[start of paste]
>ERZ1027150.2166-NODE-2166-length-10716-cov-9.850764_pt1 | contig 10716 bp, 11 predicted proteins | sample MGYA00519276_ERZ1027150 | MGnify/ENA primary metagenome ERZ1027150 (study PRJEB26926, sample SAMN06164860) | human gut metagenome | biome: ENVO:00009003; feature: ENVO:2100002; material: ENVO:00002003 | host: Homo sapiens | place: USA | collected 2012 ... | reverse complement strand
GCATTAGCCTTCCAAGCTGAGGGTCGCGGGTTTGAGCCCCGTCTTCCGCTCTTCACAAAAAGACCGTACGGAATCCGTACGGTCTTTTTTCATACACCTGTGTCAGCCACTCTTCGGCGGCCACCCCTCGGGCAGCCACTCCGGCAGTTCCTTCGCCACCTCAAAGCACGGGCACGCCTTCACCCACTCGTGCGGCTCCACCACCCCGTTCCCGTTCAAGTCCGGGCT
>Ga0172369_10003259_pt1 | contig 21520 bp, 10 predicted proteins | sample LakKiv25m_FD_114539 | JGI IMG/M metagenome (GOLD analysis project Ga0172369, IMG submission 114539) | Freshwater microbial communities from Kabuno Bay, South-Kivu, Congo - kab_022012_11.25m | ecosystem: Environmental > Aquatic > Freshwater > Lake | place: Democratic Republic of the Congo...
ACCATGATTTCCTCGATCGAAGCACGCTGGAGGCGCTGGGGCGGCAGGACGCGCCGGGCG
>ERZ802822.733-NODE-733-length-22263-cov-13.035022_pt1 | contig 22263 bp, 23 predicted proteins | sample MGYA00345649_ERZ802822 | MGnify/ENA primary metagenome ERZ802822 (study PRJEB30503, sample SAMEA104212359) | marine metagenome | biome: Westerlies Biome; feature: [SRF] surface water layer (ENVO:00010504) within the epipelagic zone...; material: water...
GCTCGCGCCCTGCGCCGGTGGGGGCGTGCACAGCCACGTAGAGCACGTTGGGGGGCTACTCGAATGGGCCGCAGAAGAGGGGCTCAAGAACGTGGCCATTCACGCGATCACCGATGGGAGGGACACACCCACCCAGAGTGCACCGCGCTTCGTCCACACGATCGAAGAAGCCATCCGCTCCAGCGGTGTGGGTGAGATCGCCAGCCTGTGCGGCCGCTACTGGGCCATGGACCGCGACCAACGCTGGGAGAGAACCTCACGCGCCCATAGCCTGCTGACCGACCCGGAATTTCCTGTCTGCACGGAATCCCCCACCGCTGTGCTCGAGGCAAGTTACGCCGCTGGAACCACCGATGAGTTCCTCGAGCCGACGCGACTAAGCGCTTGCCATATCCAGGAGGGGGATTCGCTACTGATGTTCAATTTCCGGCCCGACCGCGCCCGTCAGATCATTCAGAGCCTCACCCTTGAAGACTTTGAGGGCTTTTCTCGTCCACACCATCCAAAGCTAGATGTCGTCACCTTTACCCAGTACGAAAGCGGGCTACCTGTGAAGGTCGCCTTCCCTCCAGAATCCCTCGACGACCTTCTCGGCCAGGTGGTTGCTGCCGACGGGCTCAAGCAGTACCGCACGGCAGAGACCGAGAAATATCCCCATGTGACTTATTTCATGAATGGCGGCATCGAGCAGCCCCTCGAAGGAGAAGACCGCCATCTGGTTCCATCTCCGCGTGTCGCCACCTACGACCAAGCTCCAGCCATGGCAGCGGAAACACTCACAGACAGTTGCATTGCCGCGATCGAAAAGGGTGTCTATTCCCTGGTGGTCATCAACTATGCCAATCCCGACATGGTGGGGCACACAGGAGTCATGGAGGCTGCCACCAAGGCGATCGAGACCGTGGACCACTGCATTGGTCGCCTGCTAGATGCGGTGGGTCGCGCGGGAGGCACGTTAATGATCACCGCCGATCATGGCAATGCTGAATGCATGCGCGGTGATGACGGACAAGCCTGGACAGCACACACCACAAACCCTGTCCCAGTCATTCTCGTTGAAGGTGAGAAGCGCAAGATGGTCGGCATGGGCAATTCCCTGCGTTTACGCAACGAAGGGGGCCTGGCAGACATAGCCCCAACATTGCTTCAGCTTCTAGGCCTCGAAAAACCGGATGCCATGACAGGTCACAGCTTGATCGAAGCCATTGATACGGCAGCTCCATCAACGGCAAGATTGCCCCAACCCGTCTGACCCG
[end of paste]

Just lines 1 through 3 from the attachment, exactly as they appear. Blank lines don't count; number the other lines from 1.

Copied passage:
>ERZ1027150.2166-NODE-2166-length-10716-cov-9.850764_pt1 | contig 10716 bp, 11 predicted proteins | sample MGYA00519276_ERZ1027150 | MGnify/ENA primary metagenome ERZ1027150 (study PRJEB26926, sample SAMN06164860) | human gut metagenome | biome: ENVO:00009003; feature: ENVO:2100002; material: ENVO:00002003 | host: Homo sapiens | place: USA | collected 2012 ... | reverse complement strand
GCATTAGCCTTCCAAGCTGAGGGTCGCGGGTTTGAGCCCCGTCTTCCGCTCTTCACAAAAAGACCGTACGGAATCCGTACGGTCTTTTTTCATACACCTGTGTCAGCCACTCTTCGGCGGCCACCCCTCGGGCAGCCACTCCGGCAGTTCCTTCGCCACCTCAAAGCACGGGCACGCCTTCACCCACTCGTGCGGCTCCACCACCCCGTTCCCGTTCAAGTCCGGGCT
>Ga0172369_10003259_pt1 | contig 21520 bp, 10 predicted proteins | sample LakKiv25m_FD_114539 | JGI IMG/M metagenome (GOLD analysis project Ga0172369, IMG submission 114539) | Freshwater microbial communities from Kabuno Bay, South-Kivu, Congo - kab_022012_11.25m | ecosystem: Environmental > Aquatic > Freshwater > Lake | place: Democratic Republic of the Congo...